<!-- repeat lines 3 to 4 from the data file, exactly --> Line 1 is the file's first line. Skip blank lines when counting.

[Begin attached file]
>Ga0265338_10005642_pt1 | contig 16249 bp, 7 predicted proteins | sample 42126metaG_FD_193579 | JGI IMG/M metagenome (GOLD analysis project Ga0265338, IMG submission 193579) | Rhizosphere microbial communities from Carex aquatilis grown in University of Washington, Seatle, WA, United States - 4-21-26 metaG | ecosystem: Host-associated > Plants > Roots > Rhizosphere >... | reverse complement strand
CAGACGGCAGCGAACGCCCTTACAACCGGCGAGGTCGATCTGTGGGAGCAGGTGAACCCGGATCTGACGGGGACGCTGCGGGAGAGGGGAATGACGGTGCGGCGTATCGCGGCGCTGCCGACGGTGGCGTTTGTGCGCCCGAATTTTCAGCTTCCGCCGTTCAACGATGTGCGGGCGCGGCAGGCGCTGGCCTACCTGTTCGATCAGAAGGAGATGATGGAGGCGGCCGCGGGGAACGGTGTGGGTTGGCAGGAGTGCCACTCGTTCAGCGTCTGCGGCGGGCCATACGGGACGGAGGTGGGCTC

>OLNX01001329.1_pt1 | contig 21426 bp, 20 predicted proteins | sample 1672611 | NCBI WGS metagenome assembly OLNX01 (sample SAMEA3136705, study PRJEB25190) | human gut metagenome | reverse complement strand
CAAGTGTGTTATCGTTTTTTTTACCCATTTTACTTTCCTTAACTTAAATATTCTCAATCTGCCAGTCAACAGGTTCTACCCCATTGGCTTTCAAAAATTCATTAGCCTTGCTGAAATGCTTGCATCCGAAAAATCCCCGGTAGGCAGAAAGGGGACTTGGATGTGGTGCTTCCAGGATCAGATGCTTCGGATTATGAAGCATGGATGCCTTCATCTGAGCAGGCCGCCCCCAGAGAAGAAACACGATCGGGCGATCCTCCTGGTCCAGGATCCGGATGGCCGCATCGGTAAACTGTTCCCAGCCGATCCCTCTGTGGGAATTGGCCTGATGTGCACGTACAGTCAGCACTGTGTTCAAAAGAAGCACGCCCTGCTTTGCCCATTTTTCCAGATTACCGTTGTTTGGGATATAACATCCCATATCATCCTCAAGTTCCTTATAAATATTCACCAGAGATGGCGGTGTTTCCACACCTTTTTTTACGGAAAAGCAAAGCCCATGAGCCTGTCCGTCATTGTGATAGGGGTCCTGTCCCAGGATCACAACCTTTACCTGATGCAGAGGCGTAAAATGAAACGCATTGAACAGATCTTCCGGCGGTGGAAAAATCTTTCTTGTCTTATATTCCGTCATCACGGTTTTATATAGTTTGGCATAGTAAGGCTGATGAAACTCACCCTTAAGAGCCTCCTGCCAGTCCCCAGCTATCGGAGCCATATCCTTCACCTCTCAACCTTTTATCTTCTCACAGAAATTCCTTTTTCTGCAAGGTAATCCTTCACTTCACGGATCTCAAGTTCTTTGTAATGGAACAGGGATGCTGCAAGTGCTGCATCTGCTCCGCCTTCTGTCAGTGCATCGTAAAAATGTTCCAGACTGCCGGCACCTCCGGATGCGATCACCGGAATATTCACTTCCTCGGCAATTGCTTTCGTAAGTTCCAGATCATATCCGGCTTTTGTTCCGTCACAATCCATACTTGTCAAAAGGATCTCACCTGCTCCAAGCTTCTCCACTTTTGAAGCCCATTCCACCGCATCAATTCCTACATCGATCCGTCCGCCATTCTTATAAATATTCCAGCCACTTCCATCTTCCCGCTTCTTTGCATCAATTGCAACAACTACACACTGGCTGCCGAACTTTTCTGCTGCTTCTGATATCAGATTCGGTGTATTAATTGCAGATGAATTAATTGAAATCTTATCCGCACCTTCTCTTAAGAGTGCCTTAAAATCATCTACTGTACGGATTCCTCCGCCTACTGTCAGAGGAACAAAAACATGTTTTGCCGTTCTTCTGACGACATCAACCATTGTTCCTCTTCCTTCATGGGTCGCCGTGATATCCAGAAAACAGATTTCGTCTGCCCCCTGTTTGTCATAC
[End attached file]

>OLNX01001329.1_pt1 | contig 21426 bp, 20 predicted proteins | sample 1672611 | NCBI WGS metagenome assembly OLNX01 (sample SAMEA3136705, study PRJEB25190) | human gut metagenome | reverse complement strand
CAAGTGTGTTATCGTTTTTTTTACCCATTTTACTTTCCTTAACTTAAATATTCTCAATCTGCCAGTCAACAGGTTCTACCCCATTGGCTTTCAAAAATTCATTAGCCTTGCTGAAATGCTTGCATCCGAAAAATCCCCGGTAGGCAGAAAGGGGACTTGGATGTGGTGCTTCCAGGATCAGATGCTTCGGATTATGAAGCATGGATGCCTTCATCTGAGCAGGCCGCCCCCAGAGAAGAAACACGATCGGGCGATCCTCCTGGTCCAGGATCCGGATGGCCGCATCGGTAAACTGTTCCCAGCCGATCCCTCTGTGGGAATTGGCCTGATGTGCACGTACAGTCAGCACTGTGTTCAAAAGAAGCACGCCCTGCTTTGCCCATTTTTCCAGATTACCGTTGTTTGGGATATAACATCCCATATCATCCTCAAGTTCCTTATAAATATTCACCAGAGATGGCGGTGTTTCCACACCTTTTTTTACGGAAAAGCAAAGCCCATGAGCCTGTCCGTCATTGTGATAGGGGTCCTGTCCCAGGATCACAACCTTTACCTGATGCAGAGGCGTAAAATGAAACGCATTGAACAGATCTTCCGGCGGTGGAAAAATCTTTCTTGTCTTATATTCCGTCATCACGGTTTTATATAGTTTGGCATAGTAAGGCTGATGAAACTCACCCTTAAGAGCCTCCTGCCAGTCCCCAGCTATCGGAGCCATATCCTTCACCTCTCAACCTTTTATCTTCTCACAGAAATTCCTTTTTCTGCAAGGTAATCCTTCACTTCACGGATCTCAAGTTCTTTGTAATGGAACAGGGATGCTGCAAGTGCTGCATCTGCTCCGCCTTCTGTCAGTGCATCGTAAAAATGTTCCAGACTGCCGGCACCTCCGGATGCGATCACCGGAATATTCACTTCCTCGGCAATTGCTTTCGTAAGTTCCAGATCATATCCGGCTTTTGTTCCGTCACAATCCATACTTGTCAAAAGGATCTCACCTGCTCCAAGCTTCTCCACTTTTGAAGCCCATTCCACCGCATCAATTCCTACATCGATCCGTCCGCCATTCTTATAAATATTCCAGCCACTTCCATCTTCCCGCTTCTTTGCATCAATTGCAACAACTACACACTGGCTGCCGAACTTTTCTGCTGCTTCTGATATCAGATTCGGTGTATTAATTGCAGATGAATTAATTGAAATCTTATCCGCACCTTCTCTTAAGAGTGCCTTAAAATCATCTACTGTACGGATTCCTCCGCCTACTGTCAGAGGAACAAAAACATGTTTTGCCGTTCTTCTGACGACATCAACCATTGTTCCTCTTCCTTCATGGGTCGCCGTGATATCCAGAAAACAGATTTCGTCTGCCCCCTGTTTGTCATAC